Based on your research or experience, how exactly does self-care impact our mental wellness?
Self-care is one of the simplest ways we can impact our mental wellness. Self-care doesn’t require a significant number of resources, which can be barriers for people. Self-care provides the individual with the opportunity to take ownership of their mental wellness in ways that work for that person, and creating autonomy is an effective way to boost mental wellness on its own. Positive impacts from self-care can include changes in mood, less irritability, increased feelings of self-worth and confidence, boosted energy, and decreased symptoms related to anxiety, depression, or other mental health concerns. A key point with self-care is that it’s not a one size fits all practice. There’s a trial and error that may happen until you see the positive effects and find which forms of self-care you truly enjoy.
Here is our primary question. Can you please share your “Top Five Selfcare Practices That Each Of Us Can Use To Improve Our Mental Wellness”?
Absolutely! Here are my top five self-care practices:
Breathwork — my all-time favorite because it’s built into our bodies! The main goal is to slow your breath while breathing deep into the belly to help stimulate the nervous system.
Journaling — this doesn’t have to be a mundane practice. Journaling can be as simple jotting down a few thoughts to clear them out of your brain.
Body Movement — even if you move your body for as little as 30 minutes per day, you will see the benefits of increased mood, focus, and motivation. Get up and go take a walk around the office or your neighborhood!
Hydration — fuel your body with water each day, we need water to survive and it’s an easy way to increase your focus and boost your energy.
Self-love — we all could use positive affirmations and a boost in our confidence and self-esteem. Find a saying that you enjoy and post it up on a mirror, in your car, or on your desk and repeat it to yourself a few times each day.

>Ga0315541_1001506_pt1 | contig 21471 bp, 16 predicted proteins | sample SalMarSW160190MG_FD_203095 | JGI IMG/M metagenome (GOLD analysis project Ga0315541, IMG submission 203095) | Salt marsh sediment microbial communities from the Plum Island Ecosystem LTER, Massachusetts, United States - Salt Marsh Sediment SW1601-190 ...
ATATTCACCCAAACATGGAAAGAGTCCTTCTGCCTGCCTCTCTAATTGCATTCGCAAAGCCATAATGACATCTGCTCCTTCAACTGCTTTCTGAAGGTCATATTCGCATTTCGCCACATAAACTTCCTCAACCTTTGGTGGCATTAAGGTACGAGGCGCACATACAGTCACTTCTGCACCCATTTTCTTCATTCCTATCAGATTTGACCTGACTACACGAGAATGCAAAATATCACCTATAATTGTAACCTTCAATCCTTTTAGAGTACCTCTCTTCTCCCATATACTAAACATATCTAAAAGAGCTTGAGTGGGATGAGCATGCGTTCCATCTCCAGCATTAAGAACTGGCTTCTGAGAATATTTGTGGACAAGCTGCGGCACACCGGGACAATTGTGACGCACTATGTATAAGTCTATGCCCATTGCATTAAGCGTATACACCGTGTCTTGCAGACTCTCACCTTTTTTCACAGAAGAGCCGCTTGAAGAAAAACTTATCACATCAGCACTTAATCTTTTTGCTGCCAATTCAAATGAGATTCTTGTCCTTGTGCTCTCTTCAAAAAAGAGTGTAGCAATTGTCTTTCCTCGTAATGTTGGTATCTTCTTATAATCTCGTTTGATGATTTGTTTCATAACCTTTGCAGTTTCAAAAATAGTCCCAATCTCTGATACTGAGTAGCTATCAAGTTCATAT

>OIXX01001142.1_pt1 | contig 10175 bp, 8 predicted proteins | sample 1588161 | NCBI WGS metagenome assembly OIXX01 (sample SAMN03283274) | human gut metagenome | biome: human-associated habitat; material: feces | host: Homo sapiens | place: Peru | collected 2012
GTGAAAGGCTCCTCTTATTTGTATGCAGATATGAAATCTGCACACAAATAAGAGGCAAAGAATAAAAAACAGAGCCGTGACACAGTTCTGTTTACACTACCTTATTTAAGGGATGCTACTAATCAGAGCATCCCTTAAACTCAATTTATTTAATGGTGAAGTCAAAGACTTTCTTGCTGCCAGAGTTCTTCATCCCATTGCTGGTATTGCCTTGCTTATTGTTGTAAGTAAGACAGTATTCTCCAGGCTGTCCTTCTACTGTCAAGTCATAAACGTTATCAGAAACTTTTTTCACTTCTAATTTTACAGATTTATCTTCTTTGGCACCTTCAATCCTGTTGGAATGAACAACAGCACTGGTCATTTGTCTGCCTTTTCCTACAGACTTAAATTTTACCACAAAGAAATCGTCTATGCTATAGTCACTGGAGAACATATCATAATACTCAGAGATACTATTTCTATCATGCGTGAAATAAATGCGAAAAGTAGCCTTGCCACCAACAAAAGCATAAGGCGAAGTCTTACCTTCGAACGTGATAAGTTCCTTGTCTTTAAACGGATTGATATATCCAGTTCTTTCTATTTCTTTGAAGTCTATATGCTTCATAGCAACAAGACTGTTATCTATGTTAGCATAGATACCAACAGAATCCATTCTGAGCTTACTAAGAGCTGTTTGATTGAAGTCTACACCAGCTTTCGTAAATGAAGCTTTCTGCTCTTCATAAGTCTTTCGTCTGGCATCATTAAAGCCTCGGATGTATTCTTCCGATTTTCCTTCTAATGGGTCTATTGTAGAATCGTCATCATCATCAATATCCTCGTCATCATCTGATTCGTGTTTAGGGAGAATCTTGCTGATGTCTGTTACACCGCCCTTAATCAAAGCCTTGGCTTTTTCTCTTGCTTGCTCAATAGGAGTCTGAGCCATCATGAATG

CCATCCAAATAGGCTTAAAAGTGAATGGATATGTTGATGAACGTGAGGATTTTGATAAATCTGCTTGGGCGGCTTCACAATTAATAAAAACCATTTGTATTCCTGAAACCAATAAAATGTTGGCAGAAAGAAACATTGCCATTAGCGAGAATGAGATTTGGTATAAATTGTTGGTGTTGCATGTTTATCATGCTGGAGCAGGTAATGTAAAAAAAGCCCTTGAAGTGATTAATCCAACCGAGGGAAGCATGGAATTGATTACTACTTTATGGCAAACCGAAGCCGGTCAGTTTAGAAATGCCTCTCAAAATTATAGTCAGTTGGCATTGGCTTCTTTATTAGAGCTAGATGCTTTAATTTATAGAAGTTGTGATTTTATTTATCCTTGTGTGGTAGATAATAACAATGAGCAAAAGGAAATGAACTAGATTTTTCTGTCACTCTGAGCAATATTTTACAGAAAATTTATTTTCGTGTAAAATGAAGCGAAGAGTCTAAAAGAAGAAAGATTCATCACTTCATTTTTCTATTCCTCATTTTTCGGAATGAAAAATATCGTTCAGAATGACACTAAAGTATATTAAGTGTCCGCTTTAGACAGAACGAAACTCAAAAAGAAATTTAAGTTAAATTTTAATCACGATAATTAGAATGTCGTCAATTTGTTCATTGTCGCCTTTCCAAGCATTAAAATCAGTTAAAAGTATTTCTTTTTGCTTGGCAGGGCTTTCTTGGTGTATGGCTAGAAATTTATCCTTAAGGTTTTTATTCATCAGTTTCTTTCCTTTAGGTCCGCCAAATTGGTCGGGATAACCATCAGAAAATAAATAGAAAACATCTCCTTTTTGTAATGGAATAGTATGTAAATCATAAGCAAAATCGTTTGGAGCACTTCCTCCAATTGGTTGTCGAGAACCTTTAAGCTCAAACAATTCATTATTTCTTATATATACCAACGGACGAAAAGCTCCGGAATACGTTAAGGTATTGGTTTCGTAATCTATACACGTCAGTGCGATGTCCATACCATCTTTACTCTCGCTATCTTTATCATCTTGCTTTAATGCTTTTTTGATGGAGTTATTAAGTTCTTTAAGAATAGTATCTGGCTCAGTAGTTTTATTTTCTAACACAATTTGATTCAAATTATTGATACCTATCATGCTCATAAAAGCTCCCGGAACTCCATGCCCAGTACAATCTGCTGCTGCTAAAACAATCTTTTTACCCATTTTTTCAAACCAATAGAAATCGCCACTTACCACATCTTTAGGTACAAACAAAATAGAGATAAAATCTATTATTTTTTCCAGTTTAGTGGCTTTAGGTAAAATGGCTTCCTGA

Can you please share a few of the main roadblocks that prevent people from making better self-care choices? What would you suggest can be done to overcome those roadblocks?
Realistically, self-care doesn’t have to take a ton of time or require many resources and I think that’s where people often get stuck and don’t follow through. Let’s use breathwork as an example because it’s quite simple and efficient once you can get out of your head about it. We hear the word breathwork and imagine that you have to be sitting in a quiet, serene, peaceful place with tapestries and fancy cushions. Or, we think we have to be in a yoga studio! Neither of those are the case, would it be nice? Sure, but those scenarios aren’t necessary. Breathing is innate in us; it’s built into our autonomic nervous system. The goal with breathwork is to activate the nervous system in order to help it reset. The simplest way to do that is through intentional deep breaths that get into the diaphragm. At a minimum this can take a few seconds or upwards of minutes depending on many breaths you take. Same with body movement, hydrating, journaling, and practicing self-love. The intention and quality are what matter, not the quantity or amount of time we spend on it.
In one sentence, what would you say to someone who doesn’t prioritize their mental well-being?
You cannot support others effectively if you are unable or unwilling to support yourself.
Thank you for all that great insight! Let’s start wrapping up. Can you share your favorite “Life Lesson Quote”? Why does this quote resonate with you so much?
“It is what it is.” When I was 25, my dad, who was 48 years old, passed away very quickly following a grim cancer diagnosis. Throughout his life and his 6 weeks of cancer treatment, continued to say, “it is what it is.” There are experiences in life that we can and cannot control, learning to recognize that and being able to acknowledge those situations changed how I react and respond to people and experiences, and essentially changes my life.
We are very blessed that some of the biggest names in Business, VC funding, Sports, and Entertainment read this column. Is there a person in the world or in the US whom you would love to have a private breakfast or lunch with, and why? They might just see this, especially if we both tag them.
Read More About Ryanne Mellick and her services on Serenity’s website: https://www.serenitybhw.com/ryanne-mellick